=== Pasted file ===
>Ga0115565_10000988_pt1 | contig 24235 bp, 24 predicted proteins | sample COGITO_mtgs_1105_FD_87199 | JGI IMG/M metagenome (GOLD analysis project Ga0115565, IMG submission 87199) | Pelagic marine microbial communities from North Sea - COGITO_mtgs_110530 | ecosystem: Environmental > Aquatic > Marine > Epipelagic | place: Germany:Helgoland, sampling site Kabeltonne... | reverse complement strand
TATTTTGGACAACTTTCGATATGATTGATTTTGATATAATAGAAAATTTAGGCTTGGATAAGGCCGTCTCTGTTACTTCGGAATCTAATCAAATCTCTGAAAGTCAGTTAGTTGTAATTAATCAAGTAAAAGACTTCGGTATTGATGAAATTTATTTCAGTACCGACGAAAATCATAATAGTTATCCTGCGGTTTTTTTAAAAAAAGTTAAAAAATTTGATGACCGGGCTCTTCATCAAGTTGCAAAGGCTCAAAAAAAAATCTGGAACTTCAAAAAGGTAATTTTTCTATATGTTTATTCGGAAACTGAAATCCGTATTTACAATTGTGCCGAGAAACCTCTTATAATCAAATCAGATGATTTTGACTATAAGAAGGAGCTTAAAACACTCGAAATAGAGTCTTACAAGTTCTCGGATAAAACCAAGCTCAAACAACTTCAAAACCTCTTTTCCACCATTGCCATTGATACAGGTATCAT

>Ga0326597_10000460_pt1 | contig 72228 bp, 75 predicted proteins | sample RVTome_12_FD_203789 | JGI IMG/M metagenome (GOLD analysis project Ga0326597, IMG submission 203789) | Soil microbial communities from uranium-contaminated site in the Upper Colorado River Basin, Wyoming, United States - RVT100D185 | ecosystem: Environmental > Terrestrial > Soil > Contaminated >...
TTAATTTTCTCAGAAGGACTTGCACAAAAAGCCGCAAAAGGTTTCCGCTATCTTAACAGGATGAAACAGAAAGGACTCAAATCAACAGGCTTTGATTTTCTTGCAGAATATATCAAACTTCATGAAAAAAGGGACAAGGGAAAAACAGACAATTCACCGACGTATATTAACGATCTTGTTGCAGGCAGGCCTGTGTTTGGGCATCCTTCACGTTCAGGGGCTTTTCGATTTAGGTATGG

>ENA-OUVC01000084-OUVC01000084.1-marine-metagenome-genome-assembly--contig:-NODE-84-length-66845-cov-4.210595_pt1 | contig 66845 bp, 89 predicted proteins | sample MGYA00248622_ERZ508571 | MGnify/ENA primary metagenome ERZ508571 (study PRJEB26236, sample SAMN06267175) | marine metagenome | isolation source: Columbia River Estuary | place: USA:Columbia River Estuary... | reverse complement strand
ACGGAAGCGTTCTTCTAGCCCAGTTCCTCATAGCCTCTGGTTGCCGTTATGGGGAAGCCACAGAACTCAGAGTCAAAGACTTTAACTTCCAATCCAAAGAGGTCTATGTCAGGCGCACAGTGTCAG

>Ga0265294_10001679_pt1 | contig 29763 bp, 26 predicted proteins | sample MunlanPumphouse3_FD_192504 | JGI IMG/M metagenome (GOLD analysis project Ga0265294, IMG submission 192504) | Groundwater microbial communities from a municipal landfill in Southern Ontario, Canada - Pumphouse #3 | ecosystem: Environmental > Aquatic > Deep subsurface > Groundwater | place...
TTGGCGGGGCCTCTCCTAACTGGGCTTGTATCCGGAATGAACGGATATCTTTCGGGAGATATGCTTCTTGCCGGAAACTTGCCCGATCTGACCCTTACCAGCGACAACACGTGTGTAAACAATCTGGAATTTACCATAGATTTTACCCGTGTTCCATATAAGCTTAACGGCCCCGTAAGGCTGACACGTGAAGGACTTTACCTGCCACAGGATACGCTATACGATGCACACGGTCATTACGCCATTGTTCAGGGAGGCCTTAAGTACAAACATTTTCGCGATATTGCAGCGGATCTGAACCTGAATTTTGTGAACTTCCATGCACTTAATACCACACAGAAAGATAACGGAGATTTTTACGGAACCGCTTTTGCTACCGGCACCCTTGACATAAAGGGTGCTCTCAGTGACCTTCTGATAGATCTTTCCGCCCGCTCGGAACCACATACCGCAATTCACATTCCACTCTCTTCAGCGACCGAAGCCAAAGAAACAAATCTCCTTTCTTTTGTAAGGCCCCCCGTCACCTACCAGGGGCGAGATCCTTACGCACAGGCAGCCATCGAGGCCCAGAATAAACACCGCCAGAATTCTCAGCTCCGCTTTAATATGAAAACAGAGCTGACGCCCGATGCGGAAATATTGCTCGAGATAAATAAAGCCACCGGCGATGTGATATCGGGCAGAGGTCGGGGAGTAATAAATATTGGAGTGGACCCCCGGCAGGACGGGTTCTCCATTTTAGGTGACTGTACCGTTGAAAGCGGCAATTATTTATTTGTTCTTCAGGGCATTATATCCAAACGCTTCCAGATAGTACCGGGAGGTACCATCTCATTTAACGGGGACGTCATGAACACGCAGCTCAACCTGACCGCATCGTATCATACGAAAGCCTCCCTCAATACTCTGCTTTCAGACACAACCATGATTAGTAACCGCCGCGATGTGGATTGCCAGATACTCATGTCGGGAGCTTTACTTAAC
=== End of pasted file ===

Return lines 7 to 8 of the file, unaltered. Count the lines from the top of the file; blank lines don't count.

>Ga0265294_10001679_pt1 | contig 29763 bp, 26 predicted proteins | sample MunlanPumphouse3_FD_192504 | JGI IMG/M metagenome (GOLD analysis project Ga0265294, IMG submission 192504) | Groundwater microbial communities from a municipal landfill in Southern Ontario, Canada - Pumphouse #3 | ecosystem: Environmental > Aquatic > Deep subsurface > Groundwater | place...
TTGGCGGGGCCTCTCCTAACTGGGCTTGTATCCGGAATGAACGGATATCTTTCGGGAGATATGCTTCTTGCCGGAAACTTGCCCGATCTGACCCTTACCAGCGACAACACGTGTGTAAACAATCTGGAATTTACCATAGATTTTACCCGTGTTCCATATAAGCTTAACGGCCCCGTAAGGCTGACACGTGAAGGACTTTACCTGCCACAGGATACGCTATACGATGCACACGGTCATTACGCCATTGTTCAGGGAGGCCTTAAGTACAAACATTTTCGCGATATTGCAGCGGATCTGAACCTGAATTTTGTGAACTTCCATGCACTTAATACCACACAGAAAGATAACGGAGATTTTTACGGAACCGCTTTTGCTACCGGCACCCTTGACATAAAGGGTGCTCTCAGTGACCTTCTGATAGATCTTTCCGCCCGCTCGGAACCACATACCGCAATTCACATTCCACTCTCTTCAGCGACCGAAGCCAAAGAAACAAATCTCCTTTCTTTTGTAAGGCCCCCCGTCACCTACCAGGGGCGAGATCCTTACGCACAGGCAGCCATCGAGGCCCAGAATAAACACCGCCAGAATTCTCAGCTCCGCTTTAATATGAAAACAGAGCTGACGCCCGATGCGGAAATATTGCTCGAGATAAATAAAGCCACCGGCGATGTGATATCGGGCAGAGGTCGGGGAGTAATAAATATTGGAGTGGACCCCCGGCAGGACGGGTTCTCCATTTTAGGTGACTGTACCGTTGAAAGCGGCAATTATTTATTTGTTCTTCAGGGCATTATATCCAAACGCTTCCAGATAGTACCGGGAGGTACCATCTCATTTAACGGGGACGTCATGAACACGCAGCTCAACCTGACCGCATCGTATCATACGAAAGCCTCCCTCAATACTCTGCTTTCAGACACAACCATGATTAGTAACCGCCGCGATGTGGATTGCCAGATACTCATGTCGGGAGCTTTACTTAAC